Attendance: 'Nudging' parents helps to tackle pupil absence

Written by: Pete Henshaw | Published:
Image: Adobe Stock

Sending “nudge” letters to the parents of persistently absent pupils and identifying and addressing specific, individual barriers to attendance are two approaches shown to have positive impact on attendance.

A research review has looked at the findings of 72 studies into interventions aimed at improving pupils’ attendance.

But while there is evidence of positive impact for some approaches, the report, which has been published by the Education Endowment Foundation (2022), says that more research is needed.

The EEF is now to work with the Youth Endowment Fund to fund and trial different approaches to improve attendance and reduce exclusions.

Of the approaches shown to have a positive impact, the review highlights the sending of personalised letters or texts to parents of students who are persistently absent.

These so-called “nudge” letters outline the importance of their child’s attendance to learning and the school community.

The report states: “The letter focused on the importance of students’ attendance to their learning and the school community and the number of days of school the student had missed the previous year alongside school contact details. The letter was translated into the most commonly spoken languages of (the) families.”

The review also found positive impacts for “responsive approaches”, where schools aim to identify and address individual causes or barriers behind a pupils’ persistence absence. This would then lead to specific interventions, such as one example cited in the report where a pupil was given an older “walking buddy” to help them overcome transportation issues and get to school.

Another example is an intervention using a three-tier model, which combines whole class rewards for good attendance, monitoring and parent communication for pupils with lower than average attendance, and individualised support from a guidance counsellor for those with the lowest attendance rates.

Other approaches considered in the review include the use of incentives and disincentives, mentoring, behaviour interventions, extra-curricular activities, provision of meals (breakfast and lunch programmes), and teaching social and emotional skills.

However, despite a few positive examples, the review concludes that the evidence on how to improve attendance is “weak”, with very few studies taking place in English schools.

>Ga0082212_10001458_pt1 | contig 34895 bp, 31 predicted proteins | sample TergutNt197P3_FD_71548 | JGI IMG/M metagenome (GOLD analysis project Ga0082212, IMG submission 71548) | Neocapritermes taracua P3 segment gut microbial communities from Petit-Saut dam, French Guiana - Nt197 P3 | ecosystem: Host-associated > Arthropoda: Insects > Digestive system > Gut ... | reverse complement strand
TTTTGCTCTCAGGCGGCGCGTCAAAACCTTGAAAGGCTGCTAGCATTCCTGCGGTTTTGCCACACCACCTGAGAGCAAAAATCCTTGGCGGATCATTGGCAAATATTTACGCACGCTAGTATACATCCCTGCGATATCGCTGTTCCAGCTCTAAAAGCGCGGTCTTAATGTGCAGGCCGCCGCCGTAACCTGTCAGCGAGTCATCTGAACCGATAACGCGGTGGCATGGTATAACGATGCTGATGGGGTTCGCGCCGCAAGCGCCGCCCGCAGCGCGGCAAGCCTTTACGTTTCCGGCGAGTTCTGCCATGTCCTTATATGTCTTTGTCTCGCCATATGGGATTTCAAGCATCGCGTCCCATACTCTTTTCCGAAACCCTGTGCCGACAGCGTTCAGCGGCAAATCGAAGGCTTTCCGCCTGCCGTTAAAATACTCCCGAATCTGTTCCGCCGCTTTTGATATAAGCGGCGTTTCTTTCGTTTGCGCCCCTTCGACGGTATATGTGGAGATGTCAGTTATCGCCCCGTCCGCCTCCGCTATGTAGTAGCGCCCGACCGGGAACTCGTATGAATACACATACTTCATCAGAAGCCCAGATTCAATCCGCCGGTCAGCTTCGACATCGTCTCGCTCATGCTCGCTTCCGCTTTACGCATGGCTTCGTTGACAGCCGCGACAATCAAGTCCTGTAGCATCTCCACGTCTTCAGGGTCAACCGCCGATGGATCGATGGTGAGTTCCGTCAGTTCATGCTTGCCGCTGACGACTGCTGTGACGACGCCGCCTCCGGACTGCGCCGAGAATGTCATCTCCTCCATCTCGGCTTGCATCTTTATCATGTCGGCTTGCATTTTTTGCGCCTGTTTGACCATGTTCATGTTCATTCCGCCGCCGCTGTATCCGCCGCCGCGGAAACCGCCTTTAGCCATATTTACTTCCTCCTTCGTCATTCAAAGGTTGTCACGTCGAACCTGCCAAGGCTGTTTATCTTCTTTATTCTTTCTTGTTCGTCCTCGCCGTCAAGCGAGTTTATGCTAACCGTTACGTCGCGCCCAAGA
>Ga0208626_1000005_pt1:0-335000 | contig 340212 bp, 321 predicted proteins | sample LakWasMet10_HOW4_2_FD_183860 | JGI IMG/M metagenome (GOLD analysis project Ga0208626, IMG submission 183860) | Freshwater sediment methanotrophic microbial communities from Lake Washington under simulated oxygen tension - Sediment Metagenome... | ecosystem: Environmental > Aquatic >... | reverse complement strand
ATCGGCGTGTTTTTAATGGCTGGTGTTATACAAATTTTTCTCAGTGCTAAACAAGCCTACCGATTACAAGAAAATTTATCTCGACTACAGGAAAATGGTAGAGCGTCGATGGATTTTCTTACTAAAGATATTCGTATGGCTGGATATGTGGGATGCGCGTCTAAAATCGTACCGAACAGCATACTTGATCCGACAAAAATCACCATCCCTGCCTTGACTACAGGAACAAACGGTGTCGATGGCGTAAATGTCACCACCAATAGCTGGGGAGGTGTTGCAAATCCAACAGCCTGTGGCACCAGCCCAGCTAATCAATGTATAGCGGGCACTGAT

Professor Becky Francis, CEO of the EEF, said: “We know that pupils who are persistently absent from school are less like to achieve well academically. But as the evidence review shows, we know much less about the best ways to improve attendance. While the research finds some positive impacts for approaches like engaging with parents and addressing the individual needs of pupils, overall, the evidence on what works for reducing absenteeism is weak.

“Teachers deserve a much clearer picture of how best to support their pupils who are persistently absent. Our new funding round with the Youth Endowment Fund will help fill some of these evidence gaps, by identifying and evaluating promising interventions, programmes, and approaches.”

The new EEF-YEF funding round is now open for applications until May 16. Applications are sought from schools, charities, or other organisations with “promising initiatives that could improve attendance and reduce exclusions”.

The EEF and YEF wants to find, fund, and evaluate” programmes and practices in England and Wales that could “both keep children safe from involvement in violence and improve academic attainment, by ensuring they attend, positively engage with, and remain in school/college”.


Emotionally based school avoidance: A SecEd Webinar

Our recent webinar on responding to emotionally based school avoidance offers ideas, tips and advice about how we can respond and engage with pupils who are not attending school. We consider common barriers to attendance, effective support plans, involving students in the solutions, engaging with families, and what early intervention looks like. The panel also took extensive questions from viewers. A range of resources supplied by the panellists are also available to anyone registering to watch the webinar on catch-up.

Chaired by Pete Henshaw, editor of SecEd, the panel was Sarah Clarke, curriculum engagement and safeguarding lead at Wilmslow High School; Dr Pooky Knightsmith, mental health and wellbeing expert; Clare Brokenshire, head of Academy 21; Laura Juniper, SENCO at The Reach Free School.


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